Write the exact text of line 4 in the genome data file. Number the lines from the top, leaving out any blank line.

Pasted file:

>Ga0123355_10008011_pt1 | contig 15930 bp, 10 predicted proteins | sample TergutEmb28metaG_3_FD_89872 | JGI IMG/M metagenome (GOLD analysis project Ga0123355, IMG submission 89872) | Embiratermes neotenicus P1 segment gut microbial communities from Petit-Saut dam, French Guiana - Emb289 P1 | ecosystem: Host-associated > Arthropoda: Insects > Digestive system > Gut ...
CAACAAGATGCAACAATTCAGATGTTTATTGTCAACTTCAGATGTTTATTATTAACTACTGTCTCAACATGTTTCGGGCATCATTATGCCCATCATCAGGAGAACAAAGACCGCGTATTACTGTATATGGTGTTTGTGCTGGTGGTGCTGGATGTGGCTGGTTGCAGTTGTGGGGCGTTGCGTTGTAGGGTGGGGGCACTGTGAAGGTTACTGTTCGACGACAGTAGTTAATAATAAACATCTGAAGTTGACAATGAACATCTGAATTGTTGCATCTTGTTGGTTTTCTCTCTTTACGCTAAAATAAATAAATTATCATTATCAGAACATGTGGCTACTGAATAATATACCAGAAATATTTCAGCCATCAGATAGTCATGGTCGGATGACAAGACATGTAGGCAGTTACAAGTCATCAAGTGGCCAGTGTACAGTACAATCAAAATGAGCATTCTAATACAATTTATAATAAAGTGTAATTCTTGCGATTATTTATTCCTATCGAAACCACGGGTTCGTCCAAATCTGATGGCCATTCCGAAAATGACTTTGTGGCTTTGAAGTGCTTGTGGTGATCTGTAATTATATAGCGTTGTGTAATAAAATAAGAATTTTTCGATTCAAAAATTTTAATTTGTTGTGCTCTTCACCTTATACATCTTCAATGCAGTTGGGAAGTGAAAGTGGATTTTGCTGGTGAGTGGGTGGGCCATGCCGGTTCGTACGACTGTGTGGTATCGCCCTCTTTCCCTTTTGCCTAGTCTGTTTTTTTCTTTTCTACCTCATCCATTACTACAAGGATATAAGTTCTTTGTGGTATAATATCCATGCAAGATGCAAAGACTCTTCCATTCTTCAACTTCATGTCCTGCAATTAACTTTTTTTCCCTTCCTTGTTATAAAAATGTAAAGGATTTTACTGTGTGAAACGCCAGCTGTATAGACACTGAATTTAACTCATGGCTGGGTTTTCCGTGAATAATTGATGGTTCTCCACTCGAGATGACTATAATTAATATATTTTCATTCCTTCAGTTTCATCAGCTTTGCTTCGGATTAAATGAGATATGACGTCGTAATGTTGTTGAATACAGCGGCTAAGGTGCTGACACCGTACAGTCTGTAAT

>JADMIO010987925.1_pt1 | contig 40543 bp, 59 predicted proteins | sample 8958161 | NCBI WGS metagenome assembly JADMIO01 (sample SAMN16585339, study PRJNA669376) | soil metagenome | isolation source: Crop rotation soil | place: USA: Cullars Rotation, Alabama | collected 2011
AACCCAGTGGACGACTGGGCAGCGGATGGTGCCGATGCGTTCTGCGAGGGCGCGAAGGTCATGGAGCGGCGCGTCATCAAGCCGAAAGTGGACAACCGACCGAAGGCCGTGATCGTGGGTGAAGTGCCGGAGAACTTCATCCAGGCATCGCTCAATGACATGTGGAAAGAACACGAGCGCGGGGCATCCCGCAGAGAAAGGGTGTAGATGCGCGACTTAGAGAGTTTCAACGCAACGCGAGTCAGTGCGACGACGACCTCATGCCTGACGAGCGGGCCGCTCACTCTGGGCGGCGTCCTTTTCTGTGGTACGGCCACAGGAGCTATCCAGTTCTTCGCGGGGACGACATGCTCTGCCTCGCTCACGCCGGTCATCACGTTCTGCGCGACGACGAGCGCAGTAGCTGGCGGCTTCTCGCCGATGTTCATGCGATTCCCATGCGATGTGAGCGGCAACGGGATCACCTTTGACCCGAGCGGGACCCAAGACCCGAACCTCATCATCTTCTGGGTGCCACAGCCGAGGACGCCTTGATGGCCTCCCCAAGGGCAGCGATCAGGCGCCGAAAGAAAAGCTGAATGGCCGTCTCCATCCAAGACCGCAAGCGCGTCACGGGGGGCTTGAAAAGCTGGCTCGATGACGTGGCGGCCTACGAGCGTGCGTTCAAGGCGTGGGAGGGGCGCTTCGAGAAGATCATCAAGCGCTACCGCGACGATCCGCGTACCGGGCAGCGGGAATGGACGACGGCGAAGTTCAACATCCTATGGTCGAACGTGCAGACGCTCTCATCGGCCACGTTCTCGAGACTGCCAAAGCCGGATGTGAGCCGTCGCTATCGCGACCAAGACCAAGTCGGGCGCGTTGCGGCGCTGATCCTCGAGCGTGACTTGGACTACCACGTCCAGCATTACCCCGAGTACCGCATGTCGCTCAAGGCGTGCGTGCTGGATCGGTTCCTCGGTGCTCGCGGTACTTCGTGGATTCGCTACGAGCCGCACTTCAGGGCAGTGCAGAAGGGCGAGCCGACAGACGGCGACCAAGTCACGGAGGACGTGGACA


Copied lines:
AACCCAGTGGACGACTGGGCAGCGGATGGTGCCGATGCGTTCTGCGAGGGCGCGAAGGTCATGGAGCGGCGCGTCATCAAGCCGAAAGTGGACAACCGACCGAAGGCCGTGATCGTGGGTGAAGTGCCGGAGAACTTCATCCAGGCATCGCTCAATGACATGTGGAAAGAACACGAGCGCGGGGCATCCCGCAGAGAAAGGGTGTAGATGCGCGACTTAGAGAGTTTCAACGCAACGCGAGTCAGTGCGACGACGACCTCATGCCTGACGAGCGGGCCGCTCACTCTGGGCGGCGTCCTTTTCTGTGGTACGGCCACAGGAGCTATCCAGTTCTTCGCGGGGACGACATGCTCTGCCTCGCTCACGCCGGTCATCACGTTCTGCGCGACGACGAGCGCAGTAGCTGGCGGCTTCTCGCCGATGTTCATGCGATTCCCATGCGATGTGAGCGGCAACGGGATCACCTTTGACCCGAGCGGGACCCAAGACCCGAACCTCATCATCTTCTGGGTGCCACAGCCGAGGACGCCTTGATGGCCTCCCCAAGGGCAGCGATCAGGCGCCGAAAGAAAAGCTGAATGGCCGTCTCCATCCAAGACCGCAAGCGCGTCACGGGGGGCTTGAAAAGCTGGCTCGATGACGTGGCGGCCTACGAGCGTGCGTTCAAGGCGTGGGAGGGGCGCTTCGAGAAGATCATCAAGCGCTACCGCGACGATCCGCGTACCGGGCAGCGGGAATGGACGACGGCGAAGTTCAACATCCTATGGTCGAACGTGCAGACGCTCTCATCGGCCACGTTCTCGAGACTGCCAAAGCCGGATGTGAGCCGTCGCTATCGCGACCAAGACCAAGTCGGGCGCGTTGCGGCGCTGATCCTCGAGCGTGACTTGGACTACCACGTCCAGCATTACCCCGAGTACCGCATGTCGCTCAAGGCGTGCGTGCTGGATCGGTTCCTCGGTGCTCGCGGTACTTCGTGGATTCGCTACGAGCCGCACTTCAGGGCAGTGCAGAAGGGCGAGCCGACAGACGGCGACCAAGTCACGGAGGACGTGGACA